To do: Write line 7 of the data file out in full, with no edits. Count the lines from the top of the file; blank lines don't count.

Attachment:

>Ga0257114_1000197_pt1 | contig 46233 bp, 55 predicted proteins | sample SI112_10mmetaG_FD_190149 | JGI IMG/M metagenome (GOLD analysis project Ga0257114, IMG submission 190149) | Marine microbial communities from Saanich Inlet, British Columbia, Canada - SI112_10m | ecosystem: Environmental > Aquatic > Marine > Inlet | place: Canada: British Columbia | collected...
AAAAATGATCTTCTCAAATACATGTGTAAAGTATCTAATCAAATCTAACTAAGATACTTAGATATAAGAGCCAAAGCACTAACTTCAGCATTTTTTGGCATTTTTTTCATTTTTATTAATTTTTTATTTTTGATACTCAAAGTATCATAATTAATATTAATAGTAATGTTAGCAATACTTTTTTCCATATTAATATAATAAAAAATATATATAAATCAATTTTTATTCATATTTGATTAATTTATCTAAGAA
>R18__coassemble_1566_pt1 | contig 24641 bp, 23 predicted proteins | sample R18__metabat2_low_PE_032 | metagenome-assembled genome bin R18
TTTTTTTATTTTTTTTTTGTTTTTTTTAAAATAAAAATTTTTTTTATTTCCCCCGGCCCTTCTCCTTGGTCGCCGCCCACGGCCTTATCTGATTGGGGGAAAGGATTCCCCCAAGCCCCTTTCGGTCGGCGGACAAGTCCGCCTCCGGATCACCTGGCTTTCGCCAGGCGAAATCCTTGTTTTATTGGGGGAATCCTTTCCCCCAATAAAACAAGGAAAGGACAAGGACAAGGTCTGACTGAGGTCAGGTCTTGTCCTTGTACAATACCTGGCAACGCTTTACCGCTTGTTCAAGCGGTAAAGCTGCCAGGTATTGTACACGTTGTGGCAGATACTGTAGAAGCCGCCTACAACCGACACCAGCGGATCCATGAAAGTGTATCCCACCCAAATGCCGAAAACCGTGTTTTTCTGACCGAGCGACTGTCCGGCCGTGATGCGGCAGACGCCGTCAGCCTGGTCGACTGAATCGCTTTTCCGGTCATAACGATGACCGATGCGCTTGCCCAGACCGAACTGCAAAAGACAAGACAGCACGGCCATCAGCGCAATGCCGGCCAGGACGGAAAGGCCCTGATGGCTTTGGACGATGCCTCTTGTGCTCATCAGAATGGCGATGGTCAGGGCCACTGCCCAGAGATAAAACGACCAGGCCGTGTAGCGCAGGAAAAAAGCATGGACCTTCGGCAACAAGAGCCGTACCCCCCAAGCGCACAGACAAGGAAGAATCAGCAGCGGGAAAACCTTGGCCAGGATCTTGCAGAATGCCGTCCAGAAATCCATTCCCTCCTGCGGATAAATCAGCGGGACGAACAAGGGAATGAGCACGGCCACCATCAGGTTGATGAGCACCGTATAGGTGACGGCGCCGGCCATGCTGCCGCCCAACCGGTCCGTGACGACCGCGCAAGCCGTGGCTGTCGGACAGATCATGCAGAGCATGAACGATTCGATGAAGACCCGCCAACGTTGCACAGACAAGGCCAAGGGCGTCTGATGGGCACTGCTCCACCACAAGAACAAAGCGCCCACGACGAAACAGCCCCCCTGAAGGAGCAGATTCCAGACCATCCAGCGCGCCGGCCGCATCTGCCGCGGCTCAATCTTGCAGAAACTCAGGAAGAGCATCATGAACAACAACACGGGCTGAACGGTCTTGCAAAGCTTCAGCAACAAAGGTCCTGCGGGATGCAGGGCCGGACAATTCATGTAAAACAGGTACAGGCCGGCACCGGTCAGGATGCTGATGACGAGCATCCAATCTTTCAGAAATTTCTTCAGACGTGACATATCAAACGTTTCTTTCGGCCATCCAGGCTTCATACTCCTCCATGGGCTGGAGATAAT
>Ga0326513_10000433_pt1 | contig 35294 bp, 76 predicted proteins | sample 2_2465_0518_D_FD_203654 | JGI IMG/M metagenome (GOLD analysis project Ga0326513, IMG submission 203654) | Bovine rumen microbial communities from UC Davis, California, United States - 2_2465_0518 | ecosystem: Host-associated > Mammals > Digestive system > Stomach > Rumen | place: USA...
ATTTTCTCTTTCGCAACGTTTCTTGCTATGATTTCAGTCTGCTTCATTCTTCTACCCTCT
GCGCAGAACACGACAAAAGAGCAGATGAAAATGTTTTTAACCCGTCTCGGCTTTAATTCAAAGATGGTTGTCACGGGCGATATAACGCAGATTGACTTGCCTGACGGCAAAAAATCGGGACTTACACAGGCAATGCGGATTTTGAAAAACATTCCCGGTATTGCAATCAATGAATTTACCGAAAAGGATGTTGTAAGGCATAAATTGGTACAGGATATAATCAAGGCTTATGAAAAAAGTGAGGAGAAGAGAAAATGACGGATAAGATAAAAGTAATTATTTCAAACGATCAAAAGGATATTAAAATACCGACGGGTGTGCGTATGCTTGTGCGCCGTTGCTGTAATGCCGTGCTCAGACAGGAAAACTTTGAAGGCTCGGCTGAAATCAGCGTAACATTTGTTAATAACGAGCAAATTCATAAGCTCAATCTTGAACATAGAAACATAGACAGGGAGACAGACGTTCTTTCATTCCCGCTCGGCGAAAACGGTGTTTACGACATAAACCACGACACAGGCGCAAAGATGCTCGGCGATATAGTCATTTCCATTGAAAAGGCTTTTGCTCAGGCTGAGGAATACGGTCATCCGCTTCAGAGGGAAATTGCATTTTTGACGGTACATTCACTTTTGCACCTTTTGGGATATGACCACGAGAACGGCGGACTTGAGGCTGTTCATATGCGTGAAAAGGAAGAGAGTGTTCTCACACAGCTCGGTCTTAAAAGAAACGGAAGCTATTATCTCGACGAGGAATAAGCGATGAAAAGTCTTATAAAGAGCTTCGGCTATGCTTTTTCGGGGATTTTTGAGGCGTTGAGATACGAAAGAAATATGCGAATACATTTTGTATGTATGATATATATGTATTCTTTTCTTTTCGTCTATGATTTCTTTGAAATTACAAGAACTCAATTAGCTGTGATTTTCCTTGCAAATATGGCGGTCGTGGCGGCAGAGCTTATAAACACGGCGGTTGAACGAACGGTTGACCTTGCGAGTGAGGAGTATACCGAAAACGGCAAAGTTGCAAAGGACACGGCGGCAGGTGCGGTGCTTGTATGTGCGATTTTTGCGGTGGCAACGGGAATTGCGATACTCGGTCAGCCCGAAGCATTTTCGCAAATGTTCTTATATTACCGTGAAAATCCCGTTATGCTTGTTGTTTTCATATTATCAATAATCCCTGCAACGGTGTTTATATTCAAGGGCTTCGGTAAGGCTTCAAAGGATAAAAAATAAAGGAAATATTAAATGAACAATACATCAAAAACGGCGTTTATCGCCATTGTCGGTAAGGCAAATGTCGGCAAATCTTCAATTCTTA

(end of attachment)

GCGCAGAACACGACAAAAGAGCAGATGAAAATGTTTTTAACCCGTCTCGGCTTTAATTCAAAGATGGTTGTCACGGGCGATATAACGCAGATTGACTTGCCTGACGGCAAAAAATCGGGACTTACACAGGCAATGCGGATTTTGAAAAACATTCCCGGTATTGCAATCAATGAATTTACCGAAAAGGATGTTGTAAGGCATAAATTGGTACAGGATATAATCAAGGCTTATGAAAAAAGTGAGGAGAAGAGAAAATGACGGATAAGATAAAAGTAATTATTTCAAACGATCAAAAGGATATTAAAATACCGACGGGTGTGCGTATGCTTGTGCGCCGTTGCTGTAATGCCGTGCTCAGACAGGAAAACTTTGAAGGCTCGGCTGAAATCAGCGTAACATTTGTTAATAACGAGCAAATTCATAAGCTCAATCTTGAACATAGAAACATAGACAGGGAGACAGACGTTCTTTCATTCCCGCTCGGCGAAAACGGTGTTTACGACATAAACCACGACACAGGCGCAAAGATGCTCGGCGATATAGTCATTTCCATTGAAAAGGCTTTTGCTCAGGCTGAGGAATACGGTCATCCGCTTCAGAGGGAAATTGCATTTTTGACGGTACATTCACTTTTGCACCTTTTGGGATATGACCACGAGAACGGCGGACTTGAGGCTGTTCATATGCGTGAAAAGGAAGAGAGTGTTCTCACACAGCTCGGTCTTAAAAGAAACGGAAGCTATTATCTCGACGAGGAATAAGCGATGAAAAGTCTTATAAAGAGCTTCGGCTATGCTTTTTCGGGGATTTTTGAGGCGTTGAGATACGAAAGAAATATGCGAATACATTTTGTATGTATGATATATATGTATTCTTTTCTTTTCGTCTATGATTTCTTTGAAATTACAAGAACTCAATTAGCTGTGATTTTCCTTGCAAATATGGCGGTCGTGGCGGCAGAGCTTATAAACACGGCGGTTGAACGAACGGTTGACCTTGCGAGTGAGGAGTATACCGAAAACGGCAAAGTTGCAAAGGACACGGCGGCAGGTGCGGTGCTTGTATGTGCGATTTTTGCGGTGGCAACGGGAATTGCGATACTCGGTCAGCCCGAAGCATTTTCGCAAATGTTCTTATATTACCGTGAAAATCCCGTTATGCTTGTTGTTTTCATATTATCAATAATCCCTGCAACGGTGTTTATATTCAAGGGCTTCGGTAAGGCTTCAAAGGATAAAAAATAAAGGAAATATTAAATGAACAATACATCAAAAACGGCGTTTATCGCCATTGTCGGTAAGGCAAATGTCGGCAAATCTTCAATTCTTA